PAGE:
Activities in Raphoe include role-play, golf, karaoke, music, first aid, indoor barbeque and Christmas shopping. One woman with a physical disability reported on the difficulty in accessing education in the past. She stated that she: ‘can catch up on skills and education in the group.’ Voter participation was incorporated into the group through allowing each participant to vote on their Christmas shopping location. However, when the group were asked to discuss work and training the group described the programme as ‘more relaxed atmosphere than work, not as tense – or sitting in a quiet room’. The group appeared to be a place for some of the members to express themselves. The facilitator stated that for one male participant the group session provided a sanctuary every week.

 

DESSA promotes the employment of people with disabilities to run their Programmes. A person with a disability facilitates the programme in Raphoe, the group were able to relate better with people with disabilities and involve themselves in the programme. At the closing stages of the Making Choices Programme a certificate ceremony was organised, where participants who completed the programme were awarded with a certificate and photographed.

 

Programme Outcomes

The facilitator reported that many attending the group are upset at how they are being treated outside of the group and this rejection can impact on a person’s life. The Family Resource Centre provides a framework of support and information when an individual leaves a residential service or home.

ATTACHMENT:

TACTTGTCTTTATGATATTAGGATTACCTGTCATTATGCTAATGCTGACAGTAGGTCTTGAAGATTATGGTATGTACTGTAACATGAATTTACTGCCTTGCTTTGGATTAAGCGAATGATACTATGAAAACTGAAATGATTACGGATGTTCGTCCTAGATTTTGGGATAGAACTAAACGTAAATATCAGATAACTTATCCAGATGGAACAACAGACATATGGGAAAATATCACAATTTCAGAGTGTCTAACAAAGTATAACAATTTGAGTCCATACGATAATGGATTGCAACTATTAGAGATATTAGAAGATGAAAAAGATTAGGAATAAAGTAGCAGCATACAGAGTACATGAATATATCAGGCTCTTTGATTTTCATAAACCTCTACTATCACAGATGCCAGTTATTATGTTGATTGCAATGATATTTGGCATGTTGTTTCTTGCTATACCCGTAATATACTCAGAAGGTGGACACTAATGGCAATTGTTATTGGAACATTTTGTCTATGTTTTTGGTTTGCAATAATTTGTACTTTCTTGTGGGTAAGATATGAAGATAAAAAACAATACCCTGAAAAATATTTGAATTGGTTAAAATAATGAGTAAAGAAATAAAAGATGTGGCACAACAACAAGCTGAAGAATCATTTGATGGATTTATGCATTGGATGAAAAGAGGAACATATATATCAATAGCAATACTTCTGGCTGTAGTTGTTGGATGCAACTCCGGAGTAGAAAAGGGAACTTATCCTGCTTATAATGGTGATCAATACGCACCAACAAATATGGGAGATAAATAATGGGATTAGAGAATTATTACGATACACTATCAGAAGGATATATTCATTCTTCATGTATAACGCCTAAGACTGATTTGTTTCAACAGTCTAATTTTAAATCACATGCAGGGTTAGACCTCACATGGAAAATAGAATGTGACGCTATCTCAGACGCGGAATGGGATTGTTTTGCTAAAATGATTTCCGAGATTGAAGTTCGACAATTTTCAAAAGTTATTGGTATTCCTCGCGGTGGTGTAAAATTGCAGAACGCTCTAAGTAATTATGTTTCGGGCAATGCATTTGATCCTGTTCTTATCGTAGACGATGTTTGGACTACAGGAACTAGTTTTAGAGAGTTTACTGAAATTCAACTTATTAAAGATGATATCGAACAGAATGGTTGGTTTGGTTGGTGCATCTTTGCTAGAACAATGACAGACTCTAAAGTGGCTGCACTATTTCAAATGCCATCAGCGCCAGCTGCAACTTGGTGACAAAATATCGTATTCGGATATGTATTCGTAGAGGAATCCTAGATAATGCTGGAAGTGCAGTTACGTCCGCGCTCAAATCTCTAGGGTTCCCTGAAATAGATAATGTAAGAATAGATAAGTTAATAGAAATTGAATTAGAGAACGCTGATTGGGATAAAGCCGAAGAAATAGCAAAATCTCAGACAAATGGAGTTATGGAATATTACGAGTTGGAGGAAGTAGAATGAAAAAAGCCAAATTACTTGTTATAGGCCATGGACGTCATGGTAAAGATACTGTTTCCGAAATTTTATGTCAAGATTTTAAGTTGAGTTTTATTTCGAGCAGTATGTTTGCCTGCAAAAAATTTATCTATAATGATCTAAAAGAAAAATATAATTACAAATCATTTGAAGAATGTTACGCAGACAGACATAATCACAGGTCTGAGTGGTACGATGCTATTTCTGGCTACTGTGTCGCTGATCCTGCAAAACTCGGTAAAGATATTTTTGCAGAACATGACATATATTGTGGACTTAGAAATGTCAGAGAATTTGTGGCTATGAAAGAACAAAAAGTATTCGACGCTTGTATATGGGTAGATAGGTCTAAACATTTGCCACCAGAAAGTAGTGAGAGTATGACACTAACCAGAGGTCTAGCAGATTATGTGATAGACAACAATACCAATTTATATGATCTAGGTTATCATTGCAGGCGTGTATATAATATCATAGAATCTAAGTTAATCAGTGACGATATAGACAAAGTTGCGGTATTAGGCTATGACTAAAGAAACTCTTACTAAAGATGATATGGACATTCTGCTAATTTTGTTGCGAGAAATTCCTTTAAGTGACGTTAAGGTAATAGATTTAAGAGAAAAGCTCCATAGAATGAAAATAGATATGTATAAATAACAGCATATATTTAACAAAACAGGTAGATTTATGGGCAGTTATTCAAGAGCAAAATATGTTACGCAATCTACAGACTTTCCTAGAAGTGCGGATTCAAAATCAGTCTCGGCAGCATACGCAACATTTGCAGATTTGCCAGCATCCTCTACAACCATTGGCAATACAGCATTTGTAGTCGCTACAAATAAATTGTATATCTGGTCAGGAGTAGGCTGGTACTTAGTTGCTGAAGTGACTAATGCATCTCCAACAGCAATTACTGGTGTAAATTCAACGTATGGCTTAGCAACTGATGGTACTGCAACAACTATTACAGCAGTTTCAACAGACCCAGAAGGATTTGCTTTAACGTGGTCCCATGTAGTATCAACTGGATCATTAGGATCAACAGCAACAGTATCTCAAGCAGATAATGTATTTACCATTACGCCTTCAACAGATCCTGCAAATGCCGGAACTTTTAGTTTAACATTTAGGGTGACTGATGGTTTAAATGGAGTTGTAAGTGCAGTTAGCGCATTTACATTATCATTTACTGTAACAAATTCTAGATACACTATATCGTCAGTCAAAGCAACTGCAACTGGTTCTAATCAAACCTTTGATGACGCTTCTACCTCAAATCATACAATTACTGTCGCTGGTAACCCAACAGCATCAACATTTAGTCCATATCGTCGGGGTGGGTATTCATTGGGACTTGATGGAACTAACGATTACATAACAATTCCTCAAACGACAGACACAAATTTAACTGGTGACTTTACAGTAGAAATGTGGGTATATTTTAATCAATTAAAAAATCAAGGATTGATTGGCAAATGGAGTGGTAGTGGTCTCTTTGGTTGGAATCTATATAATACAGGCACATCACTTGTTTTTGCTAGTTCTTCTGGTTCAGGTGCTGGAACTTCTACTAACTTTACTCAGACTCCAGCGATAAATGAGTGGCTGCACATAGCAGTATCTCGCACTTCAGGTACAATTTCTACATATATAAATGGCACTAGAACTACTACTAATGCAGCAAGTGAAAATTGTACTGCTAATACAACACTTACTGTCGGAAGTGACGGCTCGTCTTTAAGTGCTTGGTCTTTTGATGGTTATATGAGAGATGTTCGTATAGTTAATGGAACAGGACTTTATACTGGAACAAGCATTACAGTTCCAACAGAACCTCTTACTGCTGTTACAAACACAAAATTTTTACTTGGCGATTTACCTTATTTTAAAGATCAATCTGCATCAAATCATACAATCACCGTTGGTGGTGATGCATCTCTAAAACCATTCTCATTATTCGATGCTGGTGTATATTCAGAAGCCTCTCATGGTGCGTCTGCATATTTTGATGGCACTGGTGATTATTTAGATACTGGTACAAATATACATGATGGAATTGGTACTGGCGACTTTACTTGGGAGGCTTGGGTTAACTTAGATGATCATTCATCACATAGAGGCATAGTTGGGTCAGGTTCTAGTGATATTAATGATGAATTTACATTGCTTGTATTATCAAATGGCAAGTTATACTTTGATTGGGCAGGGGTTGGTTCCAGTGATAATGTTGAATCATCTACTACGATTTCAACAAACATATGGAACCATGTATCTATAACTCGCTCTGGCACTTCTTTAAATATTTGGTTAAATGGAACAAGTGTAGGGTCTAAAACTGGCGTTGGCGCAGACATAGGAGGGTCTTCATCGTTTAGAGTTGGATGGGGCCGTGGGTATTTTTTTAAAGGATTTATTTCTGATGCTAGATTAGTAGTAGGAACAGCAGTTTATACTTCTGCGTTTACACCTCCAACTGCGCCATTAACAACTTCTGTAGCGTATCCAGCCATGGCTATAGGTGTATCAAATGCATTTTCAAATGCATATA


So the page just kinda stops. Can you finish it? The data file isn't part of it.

Raphoe, with a very experienced facilitator-tutor, is successfully imparting participation skills to members. A part of this is done through practicing role plays/micro drama, such as how to meet a doctor to renew a prescription, how to argue without being aggressive or overly timid, how to hold on to your argument. This was displayed to us through a DVD recording. Concepts incorporated in the drama production included respect, advocacy, and confidence. Two members of Raphoe now sit on the FRC management board, and this is described as Community Development. A further participant has taken on a part-time work placement in a chemist. Others in the group reported becoming volunteers since their participation in the programme.

 

Some participants feel that that the group is a mainstream particiation framework group and that they do not have a disability. This is interesting as the Raphoe Programme aims to provide participants with support to become more involved in and enter the mainstream. As part of the work carried out by the Raphoe group, a campaign is underway to prevent lorries parking outside the door of the resource centre.